Voices for Action

How to tackle misinformation when it’s coming from a loved one

Bad actors on various social media platforms are actively spreading misinformation, from anti-science to straight up climate denial. And we’re committed to combating it.

But we can’t do it alone. We need your help to combat misinformation.

How, you ask? It’s as simple as talking to your family and friends about it, and making sure they’re prepared with the facts.

First, it’s important to pick your battles. Not everyone is open to changing their mind and frankly, not everyone is worth your time. That’s why it’s best to focus on your friends and family, rather than a stranger on the internet. But make sure to consider the setting. Some people shut down if they are called out in public — so know your audience.

Try this: Consider your potential to make an impact before engaging with a friend or family member. Speak to them in private so it feels less like an attack.

And remember, the strength of the relationship matters. It’s much easier to listen to someone you know and trust, someone who has already demonstrated that they care about you. It’s also easier to relate to someone you have shared experiences with.

Try this: Start by telling them how much you value your relationship, maybe even reminisce about a mutual memory to remind them (and yourself) that you care about them.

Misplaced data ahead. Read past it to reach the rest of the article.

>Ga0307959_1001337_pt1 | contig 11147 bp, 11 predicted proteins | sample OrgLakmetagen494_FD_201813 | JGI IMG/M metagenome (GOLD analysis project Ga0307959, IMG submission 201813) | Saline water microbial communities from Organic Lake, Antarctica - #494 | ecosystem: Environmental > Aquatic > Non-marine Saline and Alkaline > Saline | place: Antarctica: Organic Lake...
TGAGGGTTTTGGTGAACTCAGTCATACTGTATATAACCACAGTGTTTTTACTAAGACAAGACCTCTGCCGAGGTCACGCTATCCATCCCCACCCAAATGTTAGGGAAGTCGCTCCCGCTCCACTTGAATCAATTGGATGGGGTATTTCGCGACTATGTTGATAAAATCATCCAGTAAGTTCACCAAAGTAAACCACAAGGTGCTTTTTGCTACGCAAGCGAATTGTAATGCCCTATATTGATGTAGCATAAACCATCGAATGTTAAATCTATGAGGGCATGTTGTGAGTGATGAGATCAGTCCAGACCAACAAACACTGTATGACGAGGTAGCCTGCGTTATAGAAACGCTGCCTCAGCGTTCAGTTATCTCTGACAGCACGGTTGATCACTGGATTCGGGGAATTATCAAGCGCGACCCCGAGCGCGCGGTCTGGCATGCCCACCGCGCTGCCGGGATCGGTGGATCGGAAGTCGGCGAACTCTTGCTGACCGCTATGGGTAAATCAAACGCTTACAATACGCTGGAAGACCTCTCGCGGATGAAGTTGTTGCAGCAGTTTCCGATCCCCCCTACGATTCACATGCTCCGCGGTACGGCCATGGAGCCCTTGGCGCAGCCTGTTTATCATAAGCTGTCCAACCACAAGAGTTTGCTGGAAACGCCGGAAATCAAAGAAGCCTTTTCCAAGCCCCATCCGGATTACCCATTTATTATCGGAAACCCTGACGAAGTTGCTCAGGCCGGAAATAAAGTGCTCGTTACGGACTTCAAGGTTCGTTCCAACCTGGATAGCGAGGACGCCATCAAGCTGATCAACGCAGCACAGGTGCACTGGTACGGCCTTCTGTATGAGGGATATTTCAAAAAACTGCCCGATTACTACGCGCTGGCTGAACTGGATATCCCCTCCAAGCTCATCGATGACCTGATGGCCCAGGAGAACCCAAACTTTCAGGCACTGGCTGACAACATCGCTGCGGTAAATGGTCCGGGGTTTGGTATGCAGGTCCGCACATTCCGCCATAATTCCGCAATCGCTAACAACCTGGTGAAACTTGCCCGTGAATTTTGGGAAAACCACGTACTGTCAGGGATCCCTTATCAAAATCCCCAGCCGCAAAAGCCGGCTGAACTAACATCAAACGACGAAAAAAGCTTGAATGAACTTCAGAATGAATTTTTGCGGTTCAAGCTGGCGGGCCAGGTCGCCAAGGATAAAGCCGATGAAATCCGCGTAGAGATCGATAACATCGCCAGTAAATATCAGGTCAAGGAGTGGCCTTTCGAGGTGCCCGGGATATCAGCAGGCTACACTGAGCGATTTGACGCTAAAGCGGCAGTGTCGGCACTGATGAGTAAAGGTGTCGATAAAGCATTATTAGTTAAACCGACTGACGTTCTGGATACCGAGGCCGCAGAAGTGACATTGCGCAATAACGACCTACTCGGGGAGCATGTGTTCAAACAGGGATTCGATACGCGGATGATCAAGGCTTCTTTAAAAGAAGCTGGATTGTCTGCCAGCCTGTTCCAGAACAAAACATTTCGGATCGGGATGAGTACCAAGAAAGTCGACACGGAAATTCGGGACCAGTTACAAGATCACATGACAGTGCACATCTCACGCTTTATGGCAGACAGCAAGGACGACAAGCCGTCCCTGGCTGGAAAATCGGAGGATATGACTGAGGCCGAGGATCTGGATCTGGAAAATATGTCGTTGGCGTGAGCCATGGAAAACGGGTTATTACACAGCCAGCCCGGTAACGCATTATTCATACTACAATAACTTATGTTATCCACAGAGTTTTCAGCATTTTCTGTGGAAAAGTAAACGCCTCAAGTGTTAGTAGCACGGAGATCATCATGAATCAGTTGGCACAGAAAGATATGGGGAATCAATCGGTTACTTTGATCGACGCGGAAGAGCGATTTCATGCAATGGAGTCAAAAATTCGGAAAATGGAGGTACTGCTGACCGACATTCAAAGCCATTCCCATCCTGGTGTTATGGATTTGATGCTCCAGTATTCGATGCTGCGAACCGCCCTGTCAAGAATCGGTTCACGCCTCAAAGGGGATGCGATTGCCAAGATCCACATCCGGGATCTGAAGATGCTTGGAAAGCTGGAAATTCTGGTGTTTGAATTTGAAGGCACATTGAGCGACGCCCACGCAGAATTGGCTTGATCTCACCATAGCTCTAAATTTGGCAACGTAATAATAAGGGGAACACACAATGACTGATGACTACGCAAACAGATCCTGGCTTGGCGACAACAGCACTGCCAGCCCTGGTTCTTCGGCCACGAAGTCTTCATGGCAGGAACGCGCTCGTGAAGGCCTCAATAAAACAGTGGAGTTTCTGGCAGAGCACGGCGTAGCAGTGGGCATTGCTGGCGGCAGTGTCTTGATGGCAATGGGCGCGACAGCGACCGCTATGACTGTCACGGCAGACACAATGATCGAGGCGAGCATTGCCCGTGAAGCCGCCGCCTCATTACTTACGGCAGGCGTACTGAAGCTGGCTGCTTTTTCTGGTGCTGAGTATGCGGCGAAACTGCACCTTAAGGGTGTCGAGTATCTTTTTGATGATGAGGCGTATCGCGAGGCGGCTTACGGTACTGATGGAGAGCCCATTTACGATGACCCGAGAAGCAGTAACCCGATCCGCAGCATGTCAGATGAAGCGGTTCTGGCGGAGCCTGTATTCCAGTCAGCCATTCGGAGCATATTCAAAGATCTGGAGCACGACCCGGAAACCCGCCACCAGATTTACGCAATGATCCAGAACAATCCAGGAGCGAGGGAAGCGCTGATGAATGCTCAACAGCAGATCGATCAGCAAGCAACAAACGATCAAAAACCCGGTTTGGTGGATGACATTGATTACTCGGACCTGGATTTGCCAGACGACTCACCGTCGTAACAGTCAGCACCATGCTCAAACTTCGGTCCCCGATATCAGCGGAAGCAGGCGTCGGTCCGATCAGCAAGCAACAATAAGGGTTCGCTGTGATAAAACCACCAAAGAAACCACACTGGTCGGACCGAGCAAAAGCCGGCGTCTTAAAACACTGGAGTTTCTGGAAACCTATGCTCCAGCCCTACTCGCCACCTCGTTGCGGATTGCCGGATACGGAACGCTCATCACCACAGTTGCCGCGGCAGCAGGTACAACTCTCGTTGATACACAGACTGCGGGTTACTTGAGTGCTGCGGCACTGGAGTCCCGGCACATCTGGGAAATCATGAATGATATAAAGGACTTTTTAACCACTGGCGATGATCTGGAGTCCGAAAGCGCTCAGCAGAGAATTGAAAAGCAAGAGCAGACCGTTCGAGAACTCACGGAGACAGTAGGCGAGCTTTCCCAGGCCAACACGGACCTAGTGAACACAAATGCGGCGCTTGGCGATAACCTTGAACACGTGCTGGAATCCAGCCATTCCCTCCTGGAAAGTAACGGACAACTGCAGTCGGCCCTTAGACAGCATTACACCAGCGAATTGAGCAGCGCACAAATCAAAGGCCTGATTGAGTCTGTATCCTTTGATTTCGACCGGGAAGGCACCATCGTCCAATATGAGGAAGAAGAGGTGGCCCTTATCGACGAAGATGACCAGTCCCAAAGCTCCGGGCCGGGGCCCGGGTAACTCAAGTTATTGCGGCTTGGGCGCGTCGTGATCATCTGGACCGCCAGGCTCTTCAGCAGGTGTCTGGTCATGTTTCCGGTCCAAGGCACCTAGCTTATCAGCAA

Make sure to understand their motivation before focusing on the content. When someone shares a piece of “fake news,” it is usually driven by confirmation bias. They already believe in a worldview that the content supports. They might feel it helps explain who they are. Now imagine how you’d feel if someone questioned your worldview.

Try this: Acknowledge that neither of you want to be tricked by “fake news,” that it’s happening on everyone’s feeds and you are both looking for sources you can trust.

It’s important to enter into a dialogue, rather than a lecture. To get anywhere, you have to treat them as an equal. Acting as if you are right and they are wrong will only strengthen their views and push you further apart.

Try this: Offer to trade sources. For each of their sources you read, they should read one of yours.

Don’t forget, it’s a conversation where you must show empathy. People who share disinformation are likely feeling afraid or like nothing is in their control. That’s why it thrives, as we know all too well, during periods of civil unrest and pandemics. Recognize this in your response and show kindness instead of anger. Ask them questions about how they feel and acknowledge their answers. When we feel seen, heard, and understood, we are much more willing to open our hearts and minds. We all need this in our relationships, no matter what we’re talking about, right?

Try this: Find common ground. Whether it’s that you both care about keeping your family safe or want to breathe clean air, start with a basic viewpoint you share and build from there.

Remember change is hard! Don’t expect someone to change after one or even several discussions. Human behavior is hard to change, so the more achievable goal is to make sure you have an open line of communication with this person. Focus on those you care about and practice having open-minded discussions about misinformation instead of fights.

Try this: Set a limit for how long your discussions last but have them more often. That will help take the anxiety out of family events and, who knows? Maybe it will strengthen your bond!

The fight to combat misinformation has to be a coordinated, community-wide approach that allows us to not only identify the spread of anti-science and straight up climate lies but also start to inoculate against it by making sure our family and friends don’t fall victim to its spread.

And of course, sign-up to join our misinformation brigade to help us tackle climate misinformation today.